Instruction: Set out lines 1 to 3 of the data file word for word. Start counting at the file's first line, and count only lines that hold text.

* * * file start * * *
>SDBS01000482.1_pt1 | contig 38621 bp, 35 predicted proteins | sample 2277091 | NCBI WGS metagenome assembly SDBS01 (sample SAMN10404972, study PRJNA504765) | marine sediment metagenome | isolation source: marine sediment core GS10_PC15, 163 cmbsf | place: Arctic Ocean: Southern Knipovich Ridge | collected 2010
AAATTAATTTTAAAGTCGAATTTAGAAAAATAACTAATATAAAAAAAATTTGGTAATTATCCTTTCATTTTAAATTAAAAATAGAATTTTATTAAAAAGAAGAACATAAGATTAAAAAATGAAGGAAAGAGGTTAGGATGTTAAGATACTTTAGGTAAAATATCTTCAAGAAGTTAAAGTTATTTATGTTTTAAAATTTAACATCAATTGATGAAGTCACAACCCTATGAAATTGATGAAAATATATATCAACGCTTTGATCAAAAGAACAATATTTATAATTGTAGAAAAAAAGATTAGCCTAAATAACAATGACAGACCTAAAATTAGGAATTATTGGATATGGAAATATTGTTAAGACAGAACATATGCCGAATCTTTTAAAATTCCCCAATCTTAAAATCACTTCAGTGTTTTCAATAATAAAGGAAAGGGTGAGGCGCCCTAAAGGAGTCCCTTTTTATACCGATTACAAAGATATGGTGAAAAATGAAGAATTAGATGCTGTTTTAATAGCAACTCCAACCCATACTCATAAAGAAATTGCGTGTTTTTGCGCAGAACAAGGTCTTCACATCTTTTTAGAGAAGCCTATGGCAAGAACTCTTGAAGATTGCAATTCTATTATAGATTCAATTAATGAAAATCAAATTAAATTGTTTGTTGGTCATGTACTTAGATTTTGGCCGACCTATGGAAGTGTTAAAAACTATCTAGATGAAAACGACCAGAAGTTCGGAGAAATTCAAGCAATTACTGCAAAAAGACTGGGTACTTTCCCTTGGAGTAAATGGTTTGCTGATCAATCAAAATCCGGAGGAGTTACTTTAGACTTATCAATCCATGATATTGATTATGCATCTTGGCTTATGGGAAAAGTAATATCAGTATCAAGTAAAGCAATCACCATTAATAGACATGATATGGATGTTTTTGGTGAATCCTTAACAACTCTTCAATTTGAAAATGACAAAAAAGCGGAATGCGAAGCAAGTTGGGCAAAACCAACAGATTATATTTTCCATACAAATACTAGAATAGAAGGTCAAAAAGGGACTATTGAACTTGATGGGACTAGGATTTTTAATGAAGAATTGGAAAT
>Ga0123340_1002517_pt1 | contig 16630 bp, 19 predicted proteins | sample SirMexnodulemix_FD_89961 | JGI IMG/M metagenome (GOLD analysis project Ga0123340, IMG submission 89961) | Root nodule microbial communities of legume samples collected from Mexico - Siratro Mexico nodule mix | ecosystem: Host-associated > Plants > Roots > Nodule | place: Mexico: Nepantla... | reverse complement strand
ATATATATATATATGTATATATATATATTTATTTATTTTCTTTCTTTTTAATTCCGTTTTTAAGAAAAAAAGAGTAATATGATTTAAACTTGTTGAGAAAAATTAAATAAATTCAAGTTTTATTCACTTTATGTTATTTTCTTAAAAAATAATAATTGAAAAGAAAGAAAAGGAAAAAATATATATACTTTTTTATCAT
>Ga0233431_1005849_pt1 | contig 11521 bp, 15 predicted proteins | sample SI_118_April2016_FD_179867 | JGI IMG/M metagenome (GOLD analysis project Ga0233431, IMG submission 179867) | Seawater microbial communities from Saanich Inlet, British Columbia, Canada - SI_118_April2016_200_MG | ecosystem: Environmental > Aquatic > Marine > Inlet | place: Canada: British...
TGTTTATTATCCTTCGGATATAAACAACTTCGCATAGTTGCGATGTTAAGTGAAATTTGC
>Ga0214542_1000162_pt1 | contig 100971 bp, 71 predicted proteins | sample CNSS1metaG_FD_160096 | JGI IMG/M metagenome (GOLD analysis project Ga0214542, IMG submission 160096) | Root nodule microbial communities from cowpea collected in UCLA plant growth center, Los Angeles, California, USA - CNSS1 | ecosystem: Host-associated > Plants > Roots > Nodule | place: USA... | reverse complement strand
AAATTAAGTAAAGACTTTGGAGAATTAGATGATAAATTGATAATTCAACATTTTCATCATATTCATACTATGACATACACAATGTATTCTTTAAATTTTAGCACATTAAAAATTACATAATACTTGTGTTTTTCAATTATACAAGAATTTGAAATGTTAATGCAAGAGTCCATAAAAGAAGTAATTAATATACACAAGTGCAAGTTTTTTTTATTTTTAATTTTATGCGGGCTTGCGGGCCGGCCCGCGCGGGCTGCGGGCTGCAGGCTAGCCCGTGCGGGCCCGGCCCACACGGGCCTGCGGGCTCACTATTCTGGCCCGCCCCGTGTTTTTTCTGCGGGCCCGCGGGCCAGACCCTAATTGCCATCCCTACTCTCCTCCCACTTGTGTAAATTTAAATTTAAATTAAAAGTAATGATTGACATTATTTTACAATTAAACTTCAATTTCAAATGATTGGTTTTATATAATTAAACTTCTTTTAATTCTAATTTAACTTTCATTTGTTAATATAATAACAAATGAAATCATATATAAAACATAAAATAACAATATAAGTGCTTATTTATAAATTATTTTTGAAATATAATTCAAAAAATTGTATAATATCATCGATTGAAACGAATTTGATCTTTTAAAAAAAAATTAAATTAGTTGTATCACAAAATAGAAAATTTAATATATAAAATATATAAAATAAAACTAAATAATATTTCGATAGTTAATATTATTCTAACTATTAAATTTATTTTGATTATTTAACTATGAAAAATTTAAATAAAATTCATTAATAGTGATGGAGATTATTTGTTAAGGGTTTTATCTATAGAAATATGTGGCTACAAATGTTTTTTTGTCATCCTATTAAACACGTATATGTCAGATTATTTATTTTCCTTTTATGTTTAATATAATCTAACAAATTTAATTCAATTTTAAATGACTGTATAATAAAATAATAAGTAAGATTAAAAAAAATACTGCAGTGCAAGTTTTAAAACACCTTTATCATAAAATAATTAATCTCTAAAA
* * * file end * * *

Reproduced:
>SDBS01000482.1_pt1 | contig 38621 bp, 35 predicted proteins | sample 2277091 | NCBI WGS metagenome assembly SDBS01 (sample SAMN10404972, study PRJNA504765) | marine sediment metagenome | isolation source: marine sediment core GS10_PC15, 163 cmbsf | place: Arctic Ocean: Southern Knipovich Ridge | collected 2010
AAATTAATTTTAAAGTCGAATTTAGAAAAATAACTAATATAAAAAAAATTTGGTAATTATCCTTTCATTTTAAATTAAAAATAGAATTTTATTAAAAAGAAGAACATAAGATTAAAAAATGAAGGAAAGAGGTTAGGATGTTAAGATACTTTAGGTAAAATATCTTCAAGAAGTTAAAGTTATTTATGTTTTAAAATTTAACATCAATTGATGAAGTCACAACCCTATGAAATTGATGAAAATATATATCAACGCTTTGATCAAAAGAACAATATTTATAATTGTAGAAAAAAAGATTAGCCTAAATAACAATGACAGACCTAAAATTAGGAATTATTGGATATGGAAATATTGTTAAGACAGAACATATGCCGAATCTTTTAAAATTCCCCAATCTTAAAATCACTTCAGTGTTTTCAATAATAAAGGAAAGGGTGAGGCGCCCTAAAGGAGTCCCTTTTTATACCGATTACAAAGATATGGTGAAAAATGAAGAATTAGATGCTGTTTTAATAGCAACTCCAACCCATACTCATAAAGAAATTGCGTGTTTTTGCGCAGAACAAGGTCTTCACATCTTTTTAGAGAAGCCTATGGCAAGAACTCTTGAAGATTGCAATTCTATTATAGATTCAATTAATGAAAATCAAATTAAATTGTTTGTTGGTCATGTACTTAGATTTTGGCCGACCTATGGAAGTGTTAAAAACTATCTAGATGAAAACGACCAGAAGTTCGGAGAAATTCAAGCAATTACTGCAAAAAGACTGGGTACTTTCCCTTGGAGTAAATGGTTTGCTGATCAATCAAAATCCGGAGGAGTTACTTTAGACTTATCAATCCATGATATTGATTATGCATCTTGGCTTATGGGAAAAGTAATATCAGTATCAAGTAAAGCAATCACCATTAATAGACATGATATGGATGTTTTTGGTGAATCCTTAACAACTCTTCAATTTGAAAATGACAAAAAAGCGGAATGCGAAGCAAGTTGGGCAAAACCAACAGATTATATTTTCCATACAAATACTAGAATAGAAGGTCAAAAAGGGACTATTGAACTTGATGGGACTAGGATTTTTAATGAAGAATTGGAAAT
>Ga0123340_1002517_pt1 | contig 16630 bp, 19 predicted proteins | sample SirMexnodulemix_FD_89961 | JGI IMG/M metagenome (GOLD analysis project Ga0123340, IMG submission 89961) | Root nodule microbial communities of legume samples collected from Mexico - Siratro Mexico nodule mix | ecosystem: Host-associated > Plants > Roots > Nodule | place: Mexico: Nepantla... | reverse complement strand